An heir presumptive is the person entitled to inherit a throne, peerage, or other hereditary honour, but whose position can be displaced by the birth of an Heir apparent or of a new heir presumptive with a better claim to the position in question.
Depending on the rules of the monarchy, the heir presumptive might be the daughter of a monarch if males take priority over females and the monarch has no sons, or the senior member of a collateral line if the monarch is childless or the monarch's children cannot inherit, either because they are daughters and females are completely barred from inheriting, because the monarch's children are illegitimate, or because of some other legal disqualification such as being born from the monarch's morganatic marriage or conversion away from a religion the monarch is required to profess.
In either case, the subsequent birth of a legitimate child to the monarch may displace the former heir presumptive by a new heir apparent or heir presumptive. It is not assumed that the monarch and his or her consort are incapable of having further children; the day before Queen Elizabeth II ascended the throne, her father, George VI, was gravely ill and her mother was in her early 50s, but Elizabeth was still considered the heir presumptive rather than the heir apparent.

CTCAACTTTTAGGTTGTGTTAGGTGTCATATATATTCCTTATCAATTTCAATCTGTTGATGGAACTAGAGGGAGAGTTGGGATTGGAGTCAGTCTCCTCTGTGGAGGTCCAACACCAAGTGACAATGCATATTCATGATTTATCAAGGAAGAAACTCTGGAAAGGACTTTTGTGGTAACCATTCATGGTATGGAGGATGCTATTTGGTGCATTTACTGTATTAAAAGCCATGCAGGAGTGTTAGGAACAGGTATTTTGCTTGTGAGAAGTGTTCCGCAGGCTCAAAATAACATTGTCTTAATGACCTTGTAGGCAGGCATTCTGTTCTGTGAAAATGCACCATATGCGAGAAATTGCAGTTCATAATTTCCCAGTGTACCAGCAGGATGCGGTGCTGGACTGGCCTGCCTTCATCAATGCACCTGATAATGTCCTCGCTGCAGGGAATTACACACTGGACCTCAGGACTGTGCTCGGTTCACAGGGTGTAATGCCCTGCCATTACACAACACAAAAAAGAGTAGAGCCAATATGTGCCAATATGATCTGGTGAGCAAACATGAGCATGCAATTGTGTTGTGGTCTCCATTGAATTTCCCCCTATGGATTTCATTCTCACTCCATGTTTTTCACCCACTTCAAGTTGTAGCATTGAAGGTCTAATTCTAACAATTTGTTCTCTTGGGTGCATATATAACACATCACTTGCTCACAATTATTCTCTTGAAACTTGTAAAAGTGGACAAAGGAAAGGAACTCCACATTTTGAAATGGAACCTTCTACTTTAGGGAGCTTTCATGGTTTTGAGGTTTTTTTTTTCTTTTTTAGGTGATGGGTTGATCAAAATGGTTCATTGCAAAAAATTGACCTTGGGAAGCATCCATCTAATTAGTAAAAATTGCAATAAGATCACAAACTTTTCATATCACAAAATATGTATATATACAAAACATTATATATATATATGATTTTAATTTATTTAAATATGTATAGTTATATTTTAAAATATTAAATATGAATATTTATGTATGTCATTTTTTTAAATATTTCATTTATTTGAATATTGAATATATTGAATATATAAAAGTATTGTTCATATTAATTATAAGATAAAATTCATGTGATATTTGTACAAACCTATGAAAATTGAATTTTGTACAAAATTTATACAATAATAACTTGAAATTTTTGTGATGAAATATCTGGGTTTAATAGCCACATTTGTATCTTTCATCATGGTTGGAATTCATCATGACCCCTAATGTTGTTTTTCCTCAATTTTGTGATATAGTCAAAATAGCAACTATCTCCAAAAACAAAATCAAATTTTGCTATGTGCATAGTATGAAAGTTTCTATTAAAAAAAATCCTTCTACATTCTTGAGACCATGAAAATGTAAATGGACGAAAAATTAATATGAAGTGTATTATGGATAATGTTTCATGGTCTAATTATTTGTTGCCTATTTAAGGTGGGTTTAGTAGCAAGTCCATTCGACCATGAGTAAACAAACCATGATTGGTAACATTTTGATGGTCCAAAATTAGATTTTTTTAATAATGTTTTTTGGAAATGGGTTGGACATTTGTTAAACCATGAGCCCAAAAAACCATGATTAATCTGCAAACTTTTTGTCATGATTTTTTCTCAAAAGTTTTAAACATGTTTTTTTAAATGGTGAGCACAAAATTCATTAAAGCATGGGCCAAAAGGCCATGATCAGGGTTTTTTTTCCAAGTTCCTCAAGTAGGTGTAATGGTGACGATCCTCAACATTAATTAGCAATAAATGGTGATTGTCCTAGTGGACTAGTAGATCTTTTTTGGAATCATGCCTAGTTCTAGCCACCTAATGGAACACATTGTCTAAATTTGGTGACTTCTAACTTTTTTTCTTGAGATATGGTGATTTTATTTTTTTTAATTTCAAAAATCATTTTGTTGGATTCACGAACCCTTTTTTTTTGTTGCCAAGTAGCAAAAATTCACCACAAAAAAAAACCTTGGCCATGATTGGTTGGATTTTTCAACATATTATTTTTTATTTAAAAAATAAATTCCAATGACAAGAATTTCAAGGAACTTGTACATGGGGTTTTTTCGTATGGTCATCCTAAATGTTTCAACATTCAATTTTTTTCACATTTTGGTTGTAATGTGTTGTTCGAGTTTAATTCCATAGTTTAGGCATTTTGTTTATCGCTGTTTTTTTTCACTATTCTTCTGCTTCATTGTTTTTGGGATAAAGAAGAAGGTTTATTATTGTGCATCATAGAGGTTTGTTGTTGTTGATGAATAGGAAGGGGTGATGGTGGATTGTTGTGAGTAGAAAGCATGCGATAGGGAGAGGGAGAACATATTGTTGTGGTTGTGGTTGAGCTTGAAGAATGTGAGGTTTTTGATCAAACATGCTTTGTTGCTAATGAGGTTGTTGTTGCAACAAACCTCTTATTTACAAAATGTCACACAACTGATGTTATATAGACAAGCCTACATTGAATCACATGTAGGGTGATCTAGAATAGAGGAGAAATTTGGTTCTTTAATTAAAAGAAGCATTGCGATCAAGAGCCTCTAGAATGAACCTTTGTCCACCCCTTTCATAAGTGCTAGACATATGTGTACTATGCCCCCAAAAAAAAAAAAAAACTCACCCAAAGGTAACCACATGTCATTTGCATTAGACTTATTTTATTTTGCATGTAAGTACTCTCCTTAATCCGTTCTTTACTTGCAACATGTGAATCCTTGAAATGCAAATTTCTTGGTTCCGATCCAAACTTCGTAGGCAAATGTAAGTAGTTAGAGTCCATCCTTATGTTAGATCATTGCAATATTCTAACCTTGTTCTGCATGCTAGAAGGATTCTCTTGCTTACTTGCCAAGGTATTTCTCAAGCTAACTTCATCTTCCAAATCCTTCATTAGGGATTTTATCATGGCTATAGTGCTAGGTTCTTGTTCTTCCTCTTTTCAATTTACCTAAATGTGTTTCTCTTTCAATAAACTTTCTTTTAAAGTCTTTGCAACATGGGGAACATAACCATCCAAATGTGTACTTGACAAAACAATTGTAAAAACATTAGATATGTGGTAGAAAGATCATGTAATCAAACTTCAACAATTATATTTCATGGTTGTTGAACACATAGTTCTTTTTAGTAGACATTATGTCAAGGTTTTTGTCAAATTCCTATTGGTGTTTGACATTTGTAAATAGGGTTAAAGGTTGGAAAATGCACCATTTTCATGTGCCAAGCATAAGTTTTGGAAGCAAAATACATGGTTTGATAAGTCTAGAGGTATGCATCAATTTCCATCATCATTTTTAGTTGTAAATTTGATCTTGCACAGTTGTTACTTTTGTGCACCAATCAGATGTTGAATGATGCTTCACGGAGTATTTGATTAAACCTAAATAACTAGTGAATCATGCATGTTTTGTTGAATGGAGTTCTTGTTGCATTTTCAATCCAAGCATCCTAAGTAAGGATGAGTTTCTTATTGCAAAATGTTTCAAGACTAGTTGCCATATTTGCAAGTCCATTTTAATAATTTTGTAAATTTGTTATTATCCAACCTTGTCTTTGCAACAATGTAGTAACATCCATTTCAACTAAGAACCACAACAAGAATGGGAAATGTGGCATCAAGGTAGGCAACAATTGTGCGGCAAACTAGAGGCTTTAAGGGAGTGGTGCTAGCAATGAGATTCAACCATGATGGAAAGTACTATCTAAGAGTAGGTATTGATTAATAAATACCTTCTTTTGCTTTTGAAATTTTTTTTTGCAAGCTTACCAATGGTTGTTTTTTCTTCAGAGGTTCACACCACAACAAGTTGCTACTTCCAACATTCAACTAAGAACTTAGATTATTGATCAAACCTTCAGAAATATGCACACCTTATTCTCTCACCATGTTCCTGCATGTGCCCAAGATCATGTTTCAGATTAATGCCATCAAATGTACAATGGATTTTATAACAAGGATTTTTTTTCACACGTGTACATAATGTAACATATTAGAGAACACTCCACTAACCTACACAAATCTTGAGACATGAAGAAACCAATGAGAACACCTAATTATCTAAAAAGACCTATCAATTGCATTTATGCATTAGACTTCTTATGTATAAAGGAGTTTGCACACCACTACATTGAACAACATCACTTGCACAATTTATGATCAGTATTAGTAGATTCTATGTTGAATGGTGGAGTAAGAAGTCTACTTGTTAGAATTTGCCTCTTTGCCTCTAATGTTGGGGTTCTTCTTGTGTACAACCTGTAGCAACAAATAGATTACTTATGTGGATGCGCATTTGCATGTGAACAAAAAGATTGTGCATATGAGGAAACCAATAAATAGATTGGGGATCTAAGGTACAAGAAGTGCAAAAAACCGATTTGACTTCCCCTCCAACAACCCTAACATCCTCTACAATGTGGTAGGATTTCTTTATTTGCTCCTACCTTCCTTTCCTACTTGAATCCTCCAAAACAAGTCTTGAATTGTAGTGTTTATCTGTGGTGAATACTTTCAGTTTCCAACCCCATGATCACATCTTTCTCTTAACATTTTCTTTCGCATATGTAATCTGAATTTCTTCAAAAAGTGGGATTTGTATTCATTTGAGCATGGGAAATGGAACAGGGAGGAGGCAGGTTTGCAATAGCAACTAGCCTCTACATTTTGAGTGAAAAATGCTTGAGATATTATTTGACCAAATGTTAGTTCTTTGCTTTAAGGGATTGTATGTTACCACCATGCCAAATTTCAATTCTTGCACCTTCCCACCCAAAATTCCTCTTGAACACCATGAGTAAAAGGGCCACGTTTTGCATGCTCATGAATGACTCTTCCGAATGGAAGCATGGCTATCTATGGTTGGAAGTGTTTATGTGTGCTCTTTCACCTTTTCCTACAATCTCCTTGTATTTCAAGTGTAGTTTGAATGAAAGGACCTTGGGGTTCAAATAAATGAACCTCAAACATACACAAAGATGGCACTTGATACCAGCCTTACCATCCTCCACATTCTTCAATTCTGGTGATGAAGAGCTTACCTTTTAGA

Heir presumptive, like heir apparent, is not a title or position per se. Rather, it is a general term for a person who holds a certain place in the order of succession. In some monarchies, the heir apparent bears, ipso facto, a specific title and rank, this also sometimes being the case for noble titleholders, but the heir presumptive does not bear that title. In other monarchies, the first in line to the throne bears a specific title by right, regardless of whether she or he is heir apparent or heir presumptive.